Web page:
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19 hours ago, austere said:

May I ask roughly what time period you had your childhood in?

 

Same as you, 90s-00s.

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I agree with what florduh said. What austere has described here is an example of taking Norman Vincent Peale way too seriously. :P I will certainly concede that taking a positive attitude towards many a thing will affect the way you act and your decision making, but to think or worse yet, believe there are demonic hosts waiting to batten onto every negative thought takes us back to the Dark Ages. Positive thoughts can affect the way you act, but they can have no effect on outside events. Suppose you shoot Craps and you bet Right (meaning that the dice will Pass) and you end up on a Point number (4, 5, 6, 8, 9, 10.) No amount of positive thinking on your part is going to keep the dice from rolling Seven if gravity so makes them roll, however, using such things as  Loads, or Tops and Bottoms will surely keep the Sevens away, but you had better not get caught lest your luck turn really bad!

Yet if you were to walk up to a Craps table where the shooter is on a hot streak, making Pass after Pass, in some places you had better not bet Wrong (that the dice will lose) or even mention the word "Seven." We wouldn't want to jinx the shooter's luck, would we now? Not to mention the luck of all the other Right bettors looking to cash in on their winning streak!

It's funny how many Christians would regard gambling as a terrible sin, but at the same time indulge exactly the same superstitions and superstitious behaviour as many gamblers do, and not even realize how hypocritical they are being!

Casey

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The "Cursed Object," business derives from "Neither shalt thou bring an abomination into thine house, lest thou be a cursed thing like it: but thou shalt utterly detest it, and thou shalt utterly abhor it; for it is a cursed thing." (Deuteronomy 7:26, KJV) Then there is the following verse in the New Testament concerning what allegedly happened to St Paul and his merry men at Ephesus in the then Asia Minor:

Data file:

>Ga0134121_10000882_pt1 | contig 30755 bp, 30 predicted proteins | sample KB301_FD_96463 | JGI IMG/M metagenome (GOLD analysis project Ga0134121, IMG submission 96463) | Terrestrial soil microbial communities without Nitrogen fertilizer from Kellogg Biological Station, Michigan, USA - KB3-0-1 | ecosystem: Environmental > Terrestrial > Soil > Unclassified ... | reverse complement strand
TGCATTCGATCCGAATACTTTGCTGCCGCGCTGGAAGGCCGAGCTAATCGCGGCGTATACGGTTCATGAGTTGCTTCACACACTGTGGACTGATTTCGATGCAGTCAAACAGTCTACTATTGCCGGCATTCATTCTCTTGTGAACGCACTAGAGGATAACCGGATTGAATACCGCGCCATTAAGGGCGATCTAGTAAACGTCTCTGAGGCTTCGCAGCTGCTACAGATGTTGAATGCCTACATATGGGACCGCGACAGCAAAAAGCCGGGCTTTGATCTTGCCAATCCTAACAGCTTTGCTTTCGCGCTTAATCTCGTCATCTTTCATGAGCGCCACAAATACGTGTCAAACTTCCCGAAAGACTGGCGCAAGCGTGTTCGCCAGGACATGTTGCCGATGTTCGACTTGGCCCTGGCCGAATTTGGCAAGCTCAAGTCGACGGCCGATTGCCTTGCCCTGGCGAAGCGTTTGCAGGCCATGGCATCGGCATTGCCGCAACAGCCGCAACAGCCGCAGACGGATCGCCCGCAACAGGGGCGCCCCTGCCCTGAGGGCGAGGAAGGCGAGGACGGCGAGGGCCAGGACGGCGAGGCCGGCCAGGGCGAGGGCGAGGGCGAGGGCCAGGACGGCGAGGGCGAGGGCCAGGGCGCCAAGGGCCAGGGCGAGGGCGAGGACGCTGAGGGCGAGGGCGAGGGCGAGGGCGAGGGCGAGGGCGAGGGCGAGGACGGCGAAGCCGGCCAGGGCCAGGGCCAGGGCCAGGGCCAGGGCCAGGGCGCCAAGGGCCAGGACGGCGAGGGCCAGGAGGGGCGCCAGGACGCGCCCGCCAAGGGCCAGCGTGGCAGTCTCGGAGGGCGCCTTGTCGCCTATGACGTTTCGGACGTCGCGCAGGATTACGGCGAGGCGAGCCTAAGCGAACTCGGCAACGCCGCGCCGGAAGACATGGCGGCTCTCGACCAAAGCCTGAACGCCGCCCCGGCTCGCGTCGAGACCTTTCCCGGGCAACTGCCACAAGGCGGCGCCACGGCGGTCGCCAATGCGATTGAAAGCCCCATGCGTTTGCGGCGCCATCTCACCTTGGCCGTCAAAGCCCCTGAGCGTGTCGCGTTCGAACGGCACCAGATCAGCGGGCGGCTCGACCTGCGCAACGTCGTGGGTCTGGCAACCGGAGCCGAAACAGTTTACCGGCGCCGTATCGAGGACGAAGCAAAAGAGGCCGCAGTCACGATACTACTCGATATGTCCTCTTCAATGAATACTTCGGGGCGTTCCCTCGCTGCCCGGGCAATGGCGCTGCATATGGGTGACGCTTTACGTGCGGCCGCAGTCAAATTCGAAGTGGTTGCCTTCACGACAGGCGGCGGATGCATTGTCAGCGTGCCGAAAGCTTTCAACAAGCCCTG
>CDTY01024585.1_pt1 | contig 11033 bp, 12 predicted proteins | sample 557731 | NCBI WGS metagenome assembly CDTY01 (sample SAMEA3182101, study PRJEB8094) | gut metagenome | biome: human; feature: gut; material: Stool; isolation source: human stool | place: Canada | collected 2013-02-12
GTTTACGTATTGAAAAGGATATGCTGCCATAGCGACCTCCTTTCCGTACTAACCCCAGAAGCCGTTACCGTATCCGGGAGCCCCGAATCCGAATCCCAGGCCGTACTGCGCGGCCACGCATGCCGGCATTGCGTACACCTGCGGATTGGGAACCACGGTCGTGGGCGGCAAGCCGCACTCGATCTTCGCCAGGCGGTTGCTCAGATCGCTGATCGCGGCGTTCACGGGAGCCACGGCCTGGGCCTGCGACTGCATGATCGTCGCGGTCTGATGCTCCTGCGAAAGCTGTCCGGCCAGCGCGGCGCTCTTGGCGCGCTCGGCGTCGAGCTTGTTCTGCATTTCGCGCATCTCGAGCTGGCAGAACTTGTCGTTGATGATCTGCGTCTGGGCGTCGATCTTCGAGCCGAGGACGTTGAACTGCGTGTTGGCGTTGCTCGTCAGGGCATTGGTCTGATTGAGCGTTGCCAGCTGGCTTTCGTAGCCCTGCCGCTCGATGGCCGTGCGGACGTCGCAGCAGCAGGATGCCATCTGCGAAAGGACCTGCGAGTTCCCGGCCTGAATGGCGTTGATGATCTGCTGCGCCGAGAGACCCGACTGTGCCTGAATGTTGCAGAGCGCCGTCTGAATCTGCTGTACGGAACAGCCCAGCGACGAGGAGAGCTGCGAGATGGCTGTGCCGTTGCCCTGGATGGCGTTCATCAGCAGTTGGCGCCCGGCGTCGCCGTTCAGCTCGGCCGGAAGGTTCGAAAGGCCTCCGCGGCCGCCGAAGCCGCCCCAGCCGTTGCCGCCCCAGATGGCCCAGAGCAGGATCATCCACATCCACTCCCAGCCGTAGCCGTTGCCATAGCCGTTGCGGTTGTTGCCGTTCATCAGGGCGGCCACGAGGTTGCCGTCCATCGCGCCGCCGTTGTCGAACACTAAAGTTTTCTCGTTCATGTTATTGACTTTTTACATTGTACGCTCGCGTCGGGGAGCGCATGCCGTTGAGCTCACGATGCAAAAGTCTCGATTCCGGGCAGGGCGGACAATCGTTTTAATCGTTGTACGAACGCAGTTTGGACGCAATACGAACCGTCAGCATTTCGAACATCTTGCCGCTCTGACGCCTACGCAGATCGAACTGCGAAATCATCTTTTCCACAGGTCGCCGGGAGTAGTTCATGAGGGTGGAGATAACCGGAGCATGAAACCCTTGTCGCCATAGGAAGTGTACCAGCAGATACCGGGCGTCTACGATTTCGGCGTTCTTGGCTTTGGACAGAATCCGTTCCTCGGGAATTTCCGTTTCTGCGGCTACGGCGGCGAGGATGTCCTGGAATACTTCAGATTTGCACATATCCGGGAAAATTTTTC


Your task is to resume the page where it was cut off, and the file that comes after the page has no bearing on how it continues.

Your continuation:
"Many of them also which used curious arts brought their books together, and burned them before all men: and they counted the price of them, and found it fifty thousand pieces of silver." (Acts 19:19, KJV)

 

Among the books so burned was a  small treatise on the Black Art of building stockyards correctly, but that's never mentioned! (Just kidding!)

 

Seriously though, this verse is often quoted to justify the destruction of what some Christers would consider as "Idols." Over the centuries some priceless works of art have been destroyed or vandalized under this verse. 

Preachers take these two verses in conjunction with this one which also mentions the so-called "Generational Curses" BS:

 

 "Thou shalt have no other gods before me.

 Thou shalt not make unto thee any graven image, or any likeness of any thing that is in heaven above, or that is in the earth beneath, or that is in the water under the earth.

 Thou shalt not bow down thyself to them, nor serve them: for I the Lord thy God am a jealous God, visiting the iniquity of the fathers upon the children unto the third and fourth generation of them that hate me." (Exodus 20: 3-5 KJV)
 

The idea would seem to be that if you keep other than Christian objects of worship in your house you bring God's curse upon yourself, although sometimes Christers will extend that one to include Catholic devotional artifacts, such as statues of the Virgin Mary and the Saints.

Casey



 

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I'm feeling oddly validated right now. I didn't realise it was something so many people had experience with.